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In this course, author Bobby Owsinski reveals industry tips, tricks, and techniques for producing professionally mixed audio on any digital audio workstation. He offers recommendations for setting up an optimal listening environment, highlights the most efficient ways to set up and balance a mix, and shows how to build a powerful sound with compression. The course also explains how to master the intricacies of EQ; incorporate reverb, delay, and modulation effects; and generate the final mix.
Reverb is added to track to create width and depth, but also to dress up an otherwise boring sound. Like with other aspects of mixing, the use of reverb is frequently either overlooked or misunderstood. Before we get in to adding or adjusting the reverb in your mix, let's look at some of the reasons to add reverb first. There are four reasons to add reverb. To make the recorded track sound like it's in a specific acoustic environment. Many times, a track is recorded in an acoustic space doesn't fit the song or the final vision of the mixer. You may record in a small dead room, but want it to sound like it was in a large studio or a small reflective drum room or a live in reflective church.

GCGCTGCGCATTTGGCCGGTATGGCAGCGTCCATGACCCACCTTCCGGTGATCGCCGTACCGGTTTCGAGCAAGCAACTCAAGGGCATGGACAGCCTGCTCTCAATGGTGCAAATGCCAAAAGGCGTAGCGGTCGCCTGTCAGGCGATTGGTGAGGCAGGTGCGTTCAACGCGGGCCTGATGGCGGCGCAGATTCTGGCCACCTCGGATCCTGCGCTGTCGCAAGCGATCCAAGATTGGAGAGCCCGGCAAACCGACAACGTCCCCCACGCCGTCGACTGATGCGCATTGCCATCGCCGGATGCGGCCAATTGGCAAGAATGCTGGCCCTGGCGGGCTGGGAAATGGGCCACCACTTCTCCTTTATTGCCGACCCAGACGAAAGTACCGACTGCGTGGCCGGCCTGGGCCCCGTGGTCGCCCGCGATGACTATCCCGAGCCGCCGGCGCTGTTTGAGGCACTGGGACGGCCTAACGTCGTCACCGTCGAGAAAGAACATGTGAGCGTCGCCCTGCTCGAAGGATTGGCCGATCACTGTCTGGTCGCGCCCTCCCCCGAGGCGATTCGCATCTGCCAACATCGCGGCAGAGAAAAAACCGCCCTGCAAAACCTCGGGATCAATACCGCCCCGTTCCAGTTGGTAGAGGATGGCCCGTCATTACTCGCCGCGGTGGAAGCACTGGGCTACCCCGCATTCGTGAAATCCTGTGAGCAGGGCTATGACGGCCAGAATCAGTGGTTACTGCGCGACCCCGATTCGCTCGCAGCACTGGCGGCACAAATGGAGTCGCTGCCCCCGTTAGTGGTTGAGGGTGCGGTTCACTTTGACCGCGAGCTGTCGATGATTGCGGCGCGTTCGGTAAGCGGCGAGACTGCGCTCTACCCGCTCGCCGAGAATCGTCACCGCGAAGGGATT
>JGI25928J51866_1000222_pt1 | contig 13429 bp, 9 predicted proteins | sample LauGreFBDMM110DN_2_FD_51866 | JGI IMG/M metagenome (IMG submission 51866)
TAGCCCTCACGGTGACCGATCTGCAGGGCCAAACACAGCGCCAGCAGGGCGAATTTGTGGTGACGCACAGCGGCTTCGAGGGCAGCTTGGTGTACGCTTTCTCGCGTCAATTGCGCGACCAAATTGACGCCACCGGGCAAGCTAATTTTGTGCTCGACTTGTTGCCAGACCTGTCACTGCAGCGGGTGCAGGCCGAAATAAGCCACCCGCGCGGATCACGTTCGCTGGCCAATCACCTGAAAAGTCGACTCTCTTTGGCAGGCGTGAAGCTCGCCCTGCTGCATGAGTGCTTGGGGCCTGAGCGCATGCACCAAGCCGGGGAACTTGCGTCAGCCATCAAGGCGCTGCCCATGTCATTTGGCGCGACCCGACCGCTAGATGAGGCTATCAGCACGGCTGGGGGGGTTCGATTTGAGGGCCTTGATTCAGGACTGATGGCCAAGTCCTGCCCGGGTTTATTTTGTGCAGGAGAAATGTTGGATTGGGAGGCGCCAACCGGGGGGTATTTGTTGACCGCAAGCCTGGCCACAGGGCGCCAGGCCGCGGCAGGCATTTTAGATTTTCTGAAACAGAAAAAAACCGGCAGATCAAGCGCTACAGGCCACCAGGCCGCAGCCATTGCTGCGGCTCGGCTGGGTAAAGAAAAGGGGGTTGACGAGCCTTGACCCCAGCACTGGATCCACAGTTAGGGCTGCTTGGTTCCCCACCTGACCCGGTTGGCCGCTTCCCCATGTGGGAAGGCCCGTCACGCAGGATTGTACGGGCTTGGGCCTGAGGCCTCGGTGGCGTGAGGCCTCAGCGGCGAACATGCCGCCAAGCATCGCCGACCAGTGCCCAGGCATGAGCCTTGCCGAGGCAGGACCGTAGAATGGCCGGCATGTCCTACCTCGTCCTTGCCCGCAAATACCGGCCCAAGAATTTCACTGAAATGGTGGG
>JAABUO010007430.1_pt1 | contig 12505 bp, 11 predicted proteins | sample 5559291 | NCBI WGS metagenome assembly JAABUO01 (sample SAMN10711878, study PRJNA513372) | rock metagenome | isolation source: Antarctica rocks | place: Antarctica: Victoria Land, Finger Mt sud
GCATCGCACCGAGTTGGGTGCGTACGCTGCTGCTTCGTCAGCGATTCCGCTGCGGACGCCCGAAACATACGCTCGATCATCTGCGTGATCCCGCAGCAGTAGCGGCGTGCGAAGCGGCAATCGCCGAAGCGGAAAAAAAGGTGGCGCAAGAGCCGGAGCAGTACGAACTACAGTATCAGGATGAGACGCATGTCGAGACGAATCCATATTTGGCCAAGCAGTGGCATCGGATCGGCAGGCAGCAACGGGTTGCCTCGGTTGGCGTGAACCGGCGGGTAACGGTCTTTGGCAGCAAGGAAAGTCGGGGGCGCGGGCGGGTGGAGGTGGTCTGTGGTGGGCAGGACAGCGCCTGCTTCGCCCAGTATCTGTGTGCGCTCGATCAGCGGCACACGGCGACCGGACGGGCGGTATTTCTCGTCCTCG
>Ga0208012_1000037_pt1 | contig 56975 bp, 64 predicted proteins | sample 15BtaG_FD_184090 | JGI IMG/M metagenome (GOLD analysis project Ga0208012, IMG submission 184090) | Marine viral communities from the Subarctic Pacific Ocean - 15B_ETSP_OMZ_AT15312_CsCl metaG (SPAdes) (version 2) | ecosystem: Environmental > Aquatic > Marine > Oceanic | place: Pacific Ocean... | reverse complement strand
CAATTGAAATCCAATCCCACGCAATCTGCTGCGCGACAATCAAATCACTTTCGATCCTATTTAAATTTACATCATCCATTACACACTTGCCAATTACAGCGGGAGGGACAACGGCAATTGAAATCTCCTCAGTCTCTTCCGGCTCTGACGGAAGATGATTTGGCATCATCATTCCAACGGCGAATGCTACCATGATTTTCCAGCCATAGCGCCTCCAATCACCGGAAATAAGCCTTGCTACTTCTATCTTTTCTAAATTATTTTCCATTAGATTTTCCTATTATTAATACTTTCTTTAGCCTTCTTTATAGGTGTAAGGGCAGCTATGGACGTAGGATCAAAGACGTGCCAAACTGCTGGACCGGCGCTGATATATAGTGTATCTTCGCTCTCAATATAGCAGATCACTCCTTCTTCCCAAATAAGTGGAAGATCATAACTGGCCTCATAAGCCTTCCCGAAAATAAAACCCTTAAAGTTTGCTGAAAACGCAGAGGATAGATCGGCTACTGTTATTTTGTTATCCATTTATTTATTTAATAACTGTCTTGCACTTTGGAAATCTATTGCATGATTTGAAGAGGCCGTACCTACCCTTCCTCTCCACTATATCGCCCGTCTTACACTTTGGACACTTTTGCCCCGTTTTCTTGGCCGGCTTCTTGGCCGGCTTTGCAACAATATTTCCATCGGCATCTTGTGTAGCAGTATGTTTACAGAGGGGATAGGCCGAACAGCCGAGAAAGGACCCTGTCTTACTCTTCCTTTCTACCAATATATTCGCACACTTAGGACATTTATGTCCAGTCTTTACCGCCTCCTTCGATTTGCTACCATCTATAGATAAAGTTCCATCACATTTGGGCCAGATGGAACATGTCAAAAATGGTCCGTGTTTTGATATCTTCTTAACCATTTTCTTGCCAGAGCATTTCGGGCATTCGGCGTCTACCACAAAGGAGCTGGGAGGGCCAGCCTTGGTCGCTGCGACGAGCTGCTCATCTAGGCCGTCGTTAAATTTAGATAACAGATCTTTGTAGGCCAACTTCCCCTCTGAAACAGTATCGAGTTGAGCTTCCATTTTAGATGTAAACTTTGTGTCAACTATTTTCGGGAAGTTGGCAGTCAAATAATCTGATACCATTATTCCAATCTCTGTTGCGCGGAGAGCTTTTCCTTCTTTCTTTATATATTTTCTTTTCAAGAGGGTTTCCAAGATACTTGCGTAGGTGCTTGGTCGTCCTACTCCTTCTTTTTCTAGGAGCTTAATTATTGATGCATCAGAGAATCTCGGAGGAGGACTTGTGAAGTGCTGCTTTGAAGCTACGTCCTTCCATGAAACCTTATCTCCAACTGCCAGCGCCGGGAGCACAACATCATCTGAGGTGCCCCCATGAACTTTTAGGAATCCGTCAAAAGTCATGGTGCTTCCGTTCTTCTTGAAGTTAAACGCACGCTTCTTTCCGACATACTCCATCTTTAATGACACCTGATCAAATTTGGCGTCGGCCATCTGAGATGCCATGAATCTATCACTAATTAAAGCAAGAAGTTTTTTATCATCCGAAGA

Reverb will take you to each of those environments and many, many more. To add some personality and excitement to a recorded sound, picture reverb as makeup on a model. She may look rather plain or even only mildly attractive until the makeup makes her gorgeous by covering her blemishes, highlighting her eyes, or accentuating her lips and cheekbones. Reverb does the same thing with some tracks. It can make the blemishes less noticeable, change the texture of the sound itself, and highlight it in a new way. To make a track sound bigger or wider than it really is. A sense of stereo space can be added artificially by reverb.
Usually reverb there has a short decay time of less than one second to make track sound bigger. To move a track further back in the mix. While panning takes you from left to right in the stereo spectrum reverb will take you from front to back. An easy way to understand how this works is a picture of a band on stage. If you want the singer to sound like he is in the front of the drum kit, you would add some reverb to the kit. If you wanted the horn section to sound like it was placed behind the kit, you would add even more reverb up to the horn section. If you wanted the singer to sound, like he is in between the drums and the horns, you would leave the drums dry and add a touch of reverb up to the vocal, but less than the horns.
If we were going to get more sophisticated with this kind of layering, we would have used different reverbs for each of the instruments and tailor the parameters to best fit the sound we are going after.
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